Students examine Earth science by participating in a water experiment. In this water cycle instructional activity, students identify the importance of the sun and evaporation in the cycle of water. Students utilize an aquarium, plastic wrap, water and a lamp to conduct an evaporation experiment.
Students conduct Internet research to determine what causes one of the five forms of precipitation to develop. Students work in groups to research a particular type of precipitation and what atmospheric conditions cause that form of precipitation. Students create PowerPoint presentations of their findings.
Students examine the weather conditions throughout the globe. As a class, they discover the impact of snow on various types of crops. In groups, they participate in an experiment in which they form raindrops and calculate the difference between five centimeters of snow and the same amount of rain.
Charles Dickens’ A Christmas Carol provides the text for a formative assessment exercise designed for middle schoolers. Patterned on the AP exam, the packet includes a treasure trove of materials including answer keys, rationales, metadata, and attributes for each question, sample essays, and scoring guides for each essay prompt. The three types of assessments included (close reading multiple choice, editing multiple choice, and essay response) are designed to build the skills of learners and give feedback to instructors. Well worth a place in your curriculum library.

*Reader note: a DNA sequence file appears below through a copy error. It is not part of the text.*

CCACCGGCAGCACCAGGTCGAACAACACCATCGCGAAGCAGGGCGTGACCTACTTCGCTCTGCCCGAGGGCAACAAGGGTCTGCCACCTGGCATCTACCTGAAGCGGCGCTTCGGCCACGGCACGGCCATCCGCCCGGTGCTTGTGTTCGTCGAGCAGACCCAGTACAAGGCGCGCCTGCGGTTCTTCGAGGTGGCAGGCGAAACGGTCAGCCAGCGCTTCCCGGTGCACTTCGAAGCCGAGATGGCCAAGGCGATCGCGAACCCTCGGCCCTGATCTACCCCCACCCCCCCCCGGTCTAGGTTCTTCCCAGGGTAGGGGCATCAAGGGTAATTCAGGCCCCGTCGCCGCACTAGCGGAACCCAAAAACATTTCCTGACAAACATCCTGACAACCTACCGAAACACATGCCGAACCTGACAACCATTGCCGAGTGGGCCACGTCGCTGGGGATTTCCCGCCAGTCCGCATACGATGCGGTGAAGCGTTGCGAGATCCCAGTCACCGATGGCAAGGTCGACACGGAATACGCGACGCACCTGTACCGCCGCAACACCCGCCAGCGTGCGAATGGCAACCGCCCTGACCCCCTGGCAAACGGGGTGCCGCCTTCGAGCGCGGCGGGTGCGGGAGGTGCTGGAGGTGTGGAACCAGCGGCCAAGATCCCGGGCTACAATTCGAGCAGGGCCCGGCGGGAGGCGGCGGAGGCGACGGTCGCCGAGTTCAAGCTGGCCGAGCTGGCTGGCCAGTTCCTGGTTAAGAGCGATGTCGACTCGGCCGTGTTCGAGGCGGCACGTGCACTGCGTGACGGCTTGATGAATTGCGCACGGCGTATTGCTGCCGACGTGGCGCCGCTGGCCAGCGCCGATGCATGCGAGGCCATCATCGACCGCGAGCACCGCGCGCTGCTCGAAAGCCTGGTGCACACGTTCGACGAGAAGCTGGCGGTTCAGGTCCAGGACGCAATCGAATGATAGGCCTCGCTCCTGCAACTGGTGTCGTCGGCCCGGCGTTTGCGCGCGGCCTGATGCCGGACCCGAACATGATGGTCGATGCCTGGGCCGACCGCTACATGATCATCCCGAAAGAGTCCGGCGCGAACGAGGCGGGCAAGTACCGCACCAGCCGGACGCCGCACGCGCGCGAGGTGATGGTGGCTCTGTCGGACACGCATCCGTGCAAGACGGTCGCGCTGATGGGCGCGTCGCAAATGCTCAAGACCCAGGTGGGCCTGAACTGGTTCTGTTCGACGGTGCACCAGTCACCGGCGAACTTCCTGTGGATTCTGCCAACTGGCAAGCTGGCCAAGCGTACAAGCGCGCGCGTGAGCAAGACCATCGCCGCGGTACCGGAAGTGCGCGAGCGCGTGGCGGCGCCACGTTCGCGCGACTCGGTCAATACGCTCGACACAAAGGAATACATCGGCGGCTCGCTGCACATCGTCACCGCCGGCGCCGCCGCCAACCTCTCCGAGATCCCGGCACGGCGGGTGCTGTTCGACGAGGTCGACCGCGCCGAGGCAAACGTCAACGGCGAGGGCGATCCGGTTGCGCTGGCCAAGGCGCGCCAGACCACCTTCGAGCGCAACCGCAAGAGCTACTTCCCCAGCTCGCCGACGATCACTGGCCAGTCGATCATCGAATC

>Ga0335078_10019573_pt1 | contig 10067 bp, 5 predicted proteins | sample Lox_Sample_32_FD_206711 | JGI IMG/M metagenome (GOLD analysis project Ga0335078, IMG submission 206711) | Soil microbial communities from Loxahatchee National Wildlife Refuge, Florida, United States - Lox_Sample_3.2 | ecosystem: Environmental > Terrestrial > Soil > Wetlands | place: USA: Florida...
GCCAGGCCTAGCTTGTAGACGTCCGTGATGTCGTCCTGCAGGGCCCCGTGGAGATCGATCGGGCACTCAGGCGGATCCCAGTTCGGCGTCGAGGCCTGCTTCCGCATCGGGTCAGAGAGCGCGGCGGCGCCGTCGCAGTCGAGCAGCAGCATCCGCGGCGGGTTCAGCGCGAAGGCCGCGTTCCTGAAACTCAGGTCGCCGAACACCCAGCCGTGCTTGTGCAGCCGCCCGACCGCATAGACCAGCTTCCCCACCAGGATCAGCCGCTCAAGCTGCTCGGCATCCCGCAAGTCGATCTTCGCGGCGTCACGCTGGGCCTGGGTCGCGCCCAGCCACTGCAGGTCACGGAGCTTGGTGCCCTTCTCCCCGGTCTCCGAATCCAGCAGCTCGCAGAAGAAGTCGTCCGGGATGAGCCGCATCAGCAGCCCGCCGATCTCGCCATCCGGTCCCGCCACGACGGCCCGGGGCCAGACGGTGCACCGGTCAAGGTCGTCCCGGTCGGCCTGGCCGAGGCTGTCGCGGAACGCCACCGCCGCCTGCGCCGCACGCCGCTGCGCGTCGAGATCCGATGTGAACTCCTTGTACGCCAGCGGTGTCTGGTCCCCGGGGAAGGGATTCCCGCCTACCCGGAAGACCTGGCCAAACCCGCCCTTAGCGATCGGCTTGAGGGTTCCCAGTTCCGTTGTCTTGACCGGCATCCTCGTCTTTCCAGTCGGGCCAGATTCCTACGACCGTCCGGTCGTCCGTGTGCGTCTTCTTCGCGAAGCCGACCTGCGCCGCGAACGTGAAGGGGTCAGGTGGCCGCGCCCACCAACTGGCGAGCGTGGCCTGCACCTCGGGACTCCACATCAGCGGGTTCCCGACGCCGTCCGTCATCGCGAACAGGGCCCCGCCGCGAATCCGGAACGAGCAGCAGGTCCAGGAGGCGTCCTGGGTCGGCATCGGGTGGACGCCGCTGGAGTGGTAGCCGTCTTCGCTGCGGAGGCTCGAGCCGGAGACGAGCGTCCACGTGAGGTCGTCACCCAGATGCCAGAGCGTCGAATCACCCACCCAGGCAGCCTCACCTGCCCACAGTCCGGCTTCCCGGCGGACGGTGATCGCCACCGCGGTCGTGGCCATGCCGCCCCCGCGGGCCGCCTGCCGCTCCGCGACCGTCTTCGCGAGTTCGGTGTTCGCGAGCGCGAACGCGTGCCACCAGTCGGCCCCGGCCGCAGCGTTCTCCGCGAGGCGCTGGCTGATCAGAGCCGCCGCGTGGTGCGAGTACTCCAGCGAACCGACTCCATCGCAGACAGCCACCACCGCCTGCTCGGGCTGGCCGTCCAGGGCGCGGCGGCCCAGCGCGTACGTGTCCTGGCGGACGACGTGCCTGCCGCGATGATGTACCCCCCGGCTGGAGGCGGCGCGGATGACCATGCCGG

In this winter precipitation activity, students read the paragraph about snowflakes and visualize as they read. Students draw and label important information in the space below the paragraph.
Pairs conduct an Internet search for a series of primary and secondary sources pertaining to the forced removal of the Cherokee Nation from Georgia. Armed with information gathered, teams then debate whether the Indian Removal Act was justified and if it was constitutional.